Let's suspend our fear of judgement, ridicule, and rejection and embrace the need we all have to be heard, understood, and accepted. Motherhood is a place to learn. To ask questions. To share the challenges that exist around a shifting sense of identity, and how best to secure one's sense of self as motherhood takes hold, puts great demands on us, and transforms us each and every day.
Empower the woman within. For your sake. And theirs.
Motherhood is one of the biggest, if not the biggest, transitional periods of a woman's life, so it should come as no surprise that bouts of overwhelm can occur, even for the most secure, mature, grounded, and prepared women. Overwhelm can take many forms and manifest in different ways. But in the context of motherhood, a few things remain pretty consistent.
For instance, every woman will experience change as she takes a step away from her former life and toward her new life, a life with new routines, priorities, responsibilities, challenges, companions, expectations, and timetables. Every woman will perceive those changes through her unique conscious and unconscious processing of information given her age, culture, former experiences, education, socioeconomic status, etc. Likewise, every woman ascribes a certain amount of value to the people, places, and things in her life. What we all tend to forget is that people also ascribe value to ideas, events, images, beliefs, roles, personality traits, and even abstract concepts, such as one's "sense of self."
All this being true, I made the leap to conclude that if we value something, we develop an emotional attachment to it. If we give little value to something, we will not form a strong emotional attachment, and therefore not really miss it should we lose it. However, if we ascribe lots of value to something, we will form a strong emotional attachment to it, and we will absolutely miss it if we perceive it as deteriorating, changing in ways we don't want, or lost. That is, we will experience symptoms related to grief. Grieving is a response to loss.
So, I approach all mothers, and this space, with a basic framework in mind. A framework that considers all emotional attachments (to people, things, beliefs, concepts, images, personal attributes, etc.) as similar in the context of what most people value. We become emotionally attached to what we value. So it stands to reason that If we develop emotional attachments to all things that contribute to our sense of self (i.e., all that we value), then we are likely to experience distress when our sense of self feels threatened; for moms, this threat may come from lack of self-care due to the abundant workload, responsibilities, and obligations typically associated with motherhood. Therefore, the biggest objective of this site, and my book, is to help moms safeguard, and strengthen, their sense of self so that they can avoid (minimize or eliminate) overwhelm, anxiety, depression and other symptoms related to Maternal Intrapersonal Anxiety (MIA); a term I coined to reflect the often unrecognized, unacknowledged grief that can manifest when a woman feels like she's losing her sense of self.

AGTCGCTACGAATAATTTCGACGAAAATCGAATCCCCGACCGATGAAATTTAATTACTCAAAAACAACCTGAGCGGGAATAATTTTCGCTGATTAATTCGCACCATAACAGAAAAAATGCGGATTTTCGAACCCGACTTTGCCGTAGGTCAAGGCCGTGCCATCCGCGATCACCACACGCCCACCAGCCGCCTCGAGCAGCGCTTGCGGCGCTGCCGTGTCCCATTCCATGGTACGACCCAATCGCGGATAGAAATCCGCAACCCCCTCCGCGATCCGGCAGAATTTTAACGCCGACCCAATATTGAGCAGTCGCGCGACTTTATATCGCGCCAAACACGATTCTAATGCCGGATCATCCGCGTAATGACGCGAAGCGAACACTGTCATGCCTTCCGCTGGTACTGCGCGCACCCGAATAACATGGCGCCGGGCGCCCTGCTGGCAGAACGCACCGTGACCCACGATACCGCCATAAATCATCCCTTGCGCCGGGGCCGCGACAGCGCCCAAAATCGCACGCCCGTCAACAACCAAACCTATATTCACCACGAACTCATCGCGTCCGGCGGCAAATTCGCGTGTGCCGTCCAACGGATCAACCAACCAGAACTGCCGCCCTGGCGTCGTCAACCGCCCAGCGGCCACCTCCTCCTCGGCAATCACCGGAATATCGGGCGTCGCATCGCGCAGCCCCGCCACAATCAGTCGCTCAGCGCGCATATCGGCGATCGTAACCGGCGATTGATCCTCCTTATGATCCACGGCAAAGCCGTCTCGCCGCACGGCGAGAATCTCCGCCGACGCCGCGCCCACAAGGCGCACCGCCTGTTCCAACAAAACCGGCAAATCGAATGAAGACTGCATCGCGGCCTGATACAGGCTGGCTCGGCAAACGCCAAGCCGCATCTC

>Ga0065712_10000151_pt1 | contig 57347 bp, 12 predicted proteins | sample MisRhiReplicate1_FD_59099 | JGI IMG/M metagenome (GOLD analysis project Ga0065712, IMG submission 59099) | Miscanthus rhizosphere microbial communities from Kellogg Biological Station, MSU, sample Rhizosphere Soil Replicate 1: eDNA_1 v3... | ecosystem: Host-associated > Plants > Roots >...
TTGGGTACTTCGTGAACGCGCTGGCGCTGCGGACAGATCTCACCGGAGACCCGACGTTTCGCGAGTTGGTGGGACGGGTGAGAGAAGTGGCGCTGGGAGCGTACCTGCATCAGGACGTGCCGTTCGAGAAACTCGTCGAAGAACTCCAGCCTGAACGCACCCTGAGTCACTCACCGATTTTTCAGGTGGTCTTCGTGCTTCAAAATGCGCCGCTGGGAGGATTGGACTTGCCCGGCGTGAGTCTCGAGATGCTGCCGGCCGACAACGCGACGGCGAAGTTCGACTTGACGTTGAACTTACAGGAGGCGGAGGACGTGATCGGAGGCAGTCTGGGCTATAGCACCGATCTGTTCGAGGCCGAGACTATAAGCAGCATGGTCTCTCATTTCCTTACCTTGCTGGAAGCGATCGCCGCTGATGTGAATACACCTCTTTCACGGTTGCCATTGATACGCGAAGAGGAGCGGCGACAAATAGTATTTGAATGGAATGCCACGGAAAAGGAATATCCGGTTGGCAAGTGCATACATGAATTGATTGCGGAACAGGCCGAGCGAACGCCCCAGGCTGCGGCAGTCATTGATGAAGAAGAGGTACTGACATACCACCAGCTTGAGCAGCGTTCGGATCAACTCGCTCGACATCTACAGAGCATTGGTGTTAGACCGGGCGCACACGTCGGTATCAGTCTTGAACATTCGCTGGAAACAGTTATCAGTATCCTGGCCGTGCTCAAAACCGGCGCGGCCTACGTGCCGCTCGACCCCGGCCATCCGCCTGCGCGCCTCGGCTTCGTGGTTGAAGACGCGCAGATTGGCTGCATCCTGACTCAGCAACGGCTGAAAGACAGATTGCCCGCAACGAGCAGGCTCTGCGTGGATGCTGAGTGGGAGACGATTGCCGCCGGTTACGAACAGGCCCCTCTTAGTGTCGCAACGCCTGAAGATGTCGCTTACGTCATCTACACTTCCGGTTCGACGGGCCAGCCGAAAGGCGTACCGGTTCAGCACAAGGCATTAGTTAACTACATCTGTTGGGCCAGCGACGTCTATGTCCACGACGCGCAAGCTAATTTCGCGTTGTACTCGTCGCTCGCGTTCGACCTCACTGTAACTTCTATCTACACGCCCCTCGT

I'm honored to be here, to be a listener and a guide, and to help you stay present, grounded in your most authentic self and able to experience motherhood the way you envisioned it.
To be a source of support for all mothers, those anticipating, expecting, or already living in the world of children. Most especially, we hear the need coming from moms "in the thick of it," battling overwhelm and struggling with anxiety, depression, or that feeling that they are getting lost in a world dominated by the enormous needs of the little ones they adore. We understand that motherhood can be a mixed bag of tremendously huge joy, exhausting tasks, and conflicting feelings when personal needs clash with ongoing responsibilities outside one's self. We are committed to helping moms feel understood and not alone. We are committed to finding the most useful ways of solving the practical problems. We are committed to helping moms strengthen their sense of self so that they may confidently engage the challenges inherent in the "hardest job in the world" and feel empowered to live a life that feels right.